Good thing I took an extra Lisinopril (blood pressure pill) this morning. DeVeney led off the inning with a five-hopper into the shortstop hole. Colon appeared to have no play, but with his cannon arm, we've thought wrong about that before. Unfortunately, Jared Clark could not scoop Colon's errantly low throw out of the dirt and the Rams had the tieing run at second base with no outs.

With Cammans attempting to bunt DeVeney to third base, Morrison threw some filthy pitches and struck him out. Morrison seemed to have matters in hand when he struck out Pete Mastors following a frightening play in which Khris Davis' gave us his best Spiderman impersonation - he was hustling all out to catch a foul ball when he struck the wall and flipped completely over it.

The game got more interesting than Titans fans wanted: with the strike zone tightening, Morrison walked LeBel and Adams to load the bases. Michael then induced a game ending dribbler to second base by Dan Haverstick. Whew!

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So what did we learn this morning/afternoon?

We learned what type of character this team has throughout this road trip. They faced righties and lefties. They played in hot weather and igloo weather. They faced ace pitchers entering games with microscopic ERA's. They played in front of big crowds and gatherings smaller than the family picnic. They played in front of super-friendly people (Hattiesburg), a fervent student crowd (Texas A&M) and people as cold as their weather (Stillwater). If anybody had asked you how many games you thought Fullerton would win on this eight-game southern tour, would you have been satisfied to know they would go 7-1, sweep Southern Miss, beat Texas A&M by ten runs in front of their frenzied crowd and win the Oklahoma State Tournament? Hot ziggity!





Did you see some of the stats listed in the article at the school website: some incredible stuff! The team batted .392 on the trip, with 23 doubles, 4 triples and 17 home runs. Felly left home hitting .289 and arrived back at John Wayne Airport with a .459 batting average.

Jared Clark's twelve-game hitting streak ended today, but he, Nick Ramirez and Khris Davis were a force in the 4-5-6 spots in the batting order: pick your poison. We also saw some hitting spark off the bench, especially towards the end of the trip. Tony Harkey and Billy Marcoe are each hitting .556 (5 for 9) and Tyler Pill is at .500.

We saw the trio of freshmen - Nick Ramirez, Tyler Pill and Noe Ramirez - continue to grow and develop into top flight contributors. It has to be tempting to try to find more playing time for Pill in between starts. Notwithstanding his costly dropped fly ball at SDSU, it may be time to give him another shot in left-field. Jeff Newman has been a major contributor defensively and does a lot of "small ball" things very well - like taking second base today when Rhody didn't call time-out - but his bat is a deficiency and we need a stick in the seventh spot to back up Davis. Harkey could be that stick against lefthanded pitchers, but so far he looks like a first-baseman-trying-to-play-left-field.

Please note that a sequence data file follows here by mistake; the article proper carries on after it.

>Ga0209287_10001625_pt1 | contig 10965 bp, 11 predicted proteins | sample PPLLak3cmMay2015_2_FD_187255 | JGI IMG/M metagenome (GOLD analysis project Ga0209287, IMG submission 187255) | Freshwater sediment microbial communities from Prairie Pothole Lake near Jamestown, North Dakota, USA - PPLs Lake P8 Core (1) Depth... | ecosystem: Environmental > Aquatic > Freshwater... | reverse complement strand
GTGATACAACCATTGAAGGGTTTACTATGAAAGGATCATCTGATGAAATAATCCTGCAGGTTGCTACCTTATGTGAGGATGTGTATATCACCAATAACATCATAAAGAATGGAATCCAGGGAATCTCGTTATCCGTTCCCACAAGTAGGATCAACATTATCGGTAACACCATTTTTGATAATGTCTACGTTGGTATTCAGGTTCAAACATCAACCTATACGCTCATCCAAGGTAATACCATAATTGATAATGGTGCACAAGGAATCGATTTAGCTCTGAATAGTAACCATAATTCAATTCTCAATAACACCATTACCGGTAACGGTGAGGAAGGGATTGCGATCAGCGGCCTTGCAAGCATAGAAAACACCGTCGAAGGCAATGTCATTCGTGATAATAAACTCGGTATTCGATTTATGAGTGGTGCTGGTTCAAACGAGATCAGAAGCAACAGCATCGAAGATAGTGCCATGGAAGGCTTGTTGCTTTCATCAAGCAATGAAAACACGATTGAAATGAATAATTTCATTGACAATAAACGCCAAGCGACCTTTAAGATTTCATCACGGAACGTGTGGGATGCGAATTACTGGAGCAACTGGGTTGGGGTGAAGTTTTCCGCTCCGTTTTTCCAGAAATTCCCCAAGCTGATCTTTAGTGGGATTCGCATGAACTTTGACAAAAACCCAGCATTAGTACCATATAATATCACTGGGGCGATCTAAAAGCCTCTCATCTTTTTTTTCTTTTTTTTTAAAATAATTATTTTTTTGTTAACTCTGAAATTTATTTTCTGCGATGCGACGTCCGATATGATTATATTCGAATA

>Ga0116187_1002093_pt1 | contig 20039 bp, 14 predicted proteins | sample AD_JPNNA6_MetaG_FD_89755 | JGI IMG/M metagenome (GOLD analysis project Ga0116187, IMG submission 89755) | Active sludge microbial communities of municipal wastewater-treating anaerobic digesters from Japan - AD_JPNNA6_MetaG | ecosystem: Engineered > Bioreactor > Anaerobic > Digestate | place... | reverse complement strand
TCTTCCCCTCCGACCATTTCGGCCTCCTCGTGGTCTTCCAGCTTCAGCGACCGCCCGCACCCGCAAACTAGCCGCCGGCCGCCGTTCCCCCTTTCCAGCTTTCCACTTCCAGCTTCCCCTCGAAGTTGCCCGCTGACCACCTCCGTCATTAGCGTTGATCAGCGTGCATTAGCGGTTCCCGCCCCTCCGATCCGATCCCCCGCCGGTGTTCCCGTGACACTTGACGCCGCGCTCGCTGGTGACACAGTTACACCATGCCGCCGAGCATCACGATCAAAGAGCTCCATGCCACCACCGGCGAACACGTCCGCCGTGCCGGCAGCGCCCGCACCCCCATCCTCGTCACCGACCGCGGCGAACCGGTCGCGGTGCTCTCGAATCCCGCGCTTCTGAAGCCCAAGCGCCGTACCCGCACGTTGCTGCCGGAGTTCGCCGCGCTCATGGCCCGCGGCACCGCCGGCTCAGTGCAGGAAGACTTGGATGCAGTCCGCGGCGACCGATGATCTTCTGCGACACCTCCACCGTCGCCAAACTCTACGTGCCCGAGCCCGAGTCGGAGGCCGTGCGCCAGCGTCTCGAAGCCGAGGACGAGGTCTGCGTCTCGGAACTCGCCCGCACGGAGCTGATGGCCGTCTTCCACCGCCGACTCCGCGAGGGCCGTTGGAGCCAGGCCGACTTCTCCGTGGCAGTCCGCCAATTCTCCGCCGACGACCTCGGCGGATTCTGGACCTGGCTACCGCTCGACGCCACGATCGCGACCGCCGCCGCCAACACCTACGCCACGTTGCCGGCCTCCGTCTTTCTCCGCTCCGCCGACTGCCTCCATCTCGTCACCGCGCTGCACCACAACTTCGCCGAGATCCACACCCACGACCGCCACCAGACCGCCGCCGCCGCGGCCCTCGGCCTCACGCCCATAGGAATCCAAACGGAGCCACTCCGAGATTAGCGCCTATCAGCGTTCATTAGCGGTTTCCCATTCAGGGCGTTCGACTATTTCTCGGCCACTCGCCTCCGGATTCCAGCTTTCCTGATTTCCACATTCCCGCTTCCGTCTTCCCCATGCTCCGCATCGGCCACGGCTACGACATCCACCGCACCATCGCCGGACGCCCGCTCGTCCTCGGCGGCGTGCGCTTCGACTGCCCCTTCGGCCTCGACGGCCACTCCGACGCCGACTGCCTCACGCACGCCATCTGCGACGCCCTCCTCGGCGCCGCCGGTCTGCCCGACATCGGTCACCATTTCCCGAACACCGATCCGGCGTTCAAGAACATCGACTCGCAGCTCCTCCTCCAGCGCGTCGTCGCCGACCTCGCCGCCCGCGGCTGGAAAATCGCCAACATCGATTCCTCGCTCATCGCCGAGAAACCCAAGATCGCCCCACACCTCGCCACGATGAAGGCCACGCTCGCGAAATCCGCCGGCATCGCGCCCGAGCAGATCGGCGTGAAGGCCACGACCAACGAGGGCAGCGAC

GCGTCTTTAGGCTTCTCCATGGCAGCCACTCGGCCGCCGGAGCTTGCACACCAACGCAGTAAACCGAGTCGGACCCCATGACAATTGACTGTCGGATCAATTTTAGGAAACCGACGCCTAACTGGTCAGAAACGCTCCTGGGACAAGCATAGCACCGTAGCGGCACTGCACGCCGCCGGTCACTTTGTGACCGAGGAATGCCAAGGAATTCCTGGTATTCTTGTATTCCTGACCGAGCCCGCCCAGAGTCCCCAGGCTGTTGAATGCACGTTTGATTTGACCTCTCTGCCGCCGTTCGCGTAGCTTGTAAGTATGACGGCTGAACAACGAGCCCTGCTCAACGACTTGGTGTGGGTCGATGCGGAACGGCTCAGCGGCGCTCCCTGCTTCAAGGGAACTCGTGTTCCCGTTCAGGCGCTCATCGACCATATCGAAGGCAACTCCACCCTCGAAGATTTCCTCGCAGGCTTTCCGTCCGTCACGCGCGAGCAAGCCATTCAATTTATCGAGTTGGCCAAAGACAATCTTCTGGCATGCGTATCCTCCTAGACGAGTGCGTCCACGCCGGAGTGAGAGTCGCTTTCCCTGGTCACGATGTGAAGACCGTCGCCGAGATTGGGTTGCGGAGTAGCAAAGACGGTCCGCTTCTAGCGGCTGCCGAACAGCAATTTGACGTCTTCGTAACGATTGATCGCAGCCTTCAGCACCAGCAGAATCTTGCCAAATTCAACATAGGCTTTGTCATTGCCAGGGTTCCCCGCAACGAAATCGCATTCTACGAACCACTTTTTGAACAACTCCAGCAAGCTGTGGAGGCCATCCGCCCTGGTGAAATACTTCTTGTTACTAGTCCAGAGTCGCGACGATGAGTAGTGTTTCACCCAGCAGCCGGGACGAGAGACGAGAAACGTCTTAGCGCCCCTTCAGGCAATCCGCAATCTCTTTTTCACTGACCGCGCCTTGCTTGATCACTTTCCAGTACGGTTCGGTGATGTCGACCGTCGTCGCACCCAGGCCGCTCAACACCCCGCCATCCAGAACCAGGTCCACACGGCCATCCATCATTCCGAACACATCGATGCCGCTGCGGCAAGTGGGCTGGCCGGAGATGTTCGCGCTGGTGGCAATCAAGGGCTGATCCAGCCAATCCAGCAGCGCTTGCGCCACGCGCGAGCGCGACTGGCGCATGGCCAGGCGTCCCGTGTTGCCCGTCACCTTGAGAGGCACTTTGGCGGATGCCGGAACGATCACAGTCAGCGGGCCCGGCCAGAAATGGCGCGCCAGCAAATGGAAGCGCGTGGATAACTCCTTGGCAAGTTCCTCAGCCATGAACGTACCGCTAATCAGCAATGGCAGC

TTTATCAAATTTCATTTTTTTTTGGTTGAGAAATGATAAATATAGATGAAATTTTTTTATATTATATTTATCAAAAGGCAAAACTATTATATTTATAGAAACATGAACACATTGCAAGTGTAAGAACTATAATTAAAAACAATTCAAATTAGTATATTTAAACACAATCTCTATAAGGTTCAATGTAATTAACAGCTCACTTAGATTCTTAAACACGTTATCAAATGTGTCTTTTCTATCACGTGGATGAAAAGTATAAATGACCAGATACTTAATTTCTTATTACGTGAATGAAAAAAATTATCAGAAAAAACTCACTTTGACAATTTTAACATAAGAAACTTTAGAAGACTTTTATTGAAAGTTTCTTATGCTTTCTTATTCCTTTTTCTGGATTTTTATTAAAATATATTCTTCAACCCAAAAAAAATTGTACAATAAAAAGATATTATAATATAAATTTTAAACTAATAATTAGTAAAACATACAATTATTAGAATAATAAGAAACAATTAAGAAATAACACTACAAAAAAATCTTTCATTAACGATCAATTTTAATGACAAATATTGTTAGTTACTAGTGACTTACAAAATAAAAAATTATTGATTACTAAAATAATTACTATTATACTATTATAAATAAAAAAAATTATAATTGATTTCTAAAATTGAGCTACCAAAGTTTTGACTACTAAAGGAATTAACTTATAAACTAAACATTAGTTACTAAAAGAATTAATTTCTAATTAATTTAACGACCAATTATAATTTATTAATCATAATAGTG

I found it curious that the official scorer gave Newman a double on his heads-up play. It seems to me last year that Christian Colon was credited with a stolen base when he did essentially the same thing last year against U.C. Davis; I've also seen it scored as advancing on the throw (back to the pitcher), which is how I think I would have scored it.

I still think it was Mickey Mouse that the host team, Oklahoma State, was designated as home team in all four of their games. That makes no sense in a three-team round robin format where you play each opponent twice. I was very glad to see my home-state Rhode Island team beat them on their own field.

I think Rhody coach Jim Foster played it perfectly the way he lined up his pitching. His team was clearly overmatched and it would have been suicidal for them to try to win three or four games this weekend. By saving good pitchers for today's games against Fullerton's and Oklahoma State's #4 guys, he very nearly came away with a 2-2 record: had URI beaten CSUF today, all four teams would have gone 2-2, which would have been a major victory for the Rams. They could be a very live #4 seed later this spring.

Now the Titans get to sleep in their own beds and enjoy a home-cooked meal before starting a three-game series Thursday night against Oral Roberts University. I hope they get rousing support from the home fans for the awesome success they had on this road trip. Our expectations are so high at Goodwin Field that I sometimes think they get more love from the fans at road games. We are spoiled by seeing this caliber of team all the time, while fans at places like Southern Miss gave them the respect of the best team they have seen in the last thirty years. Let's really make some noise on this homestand!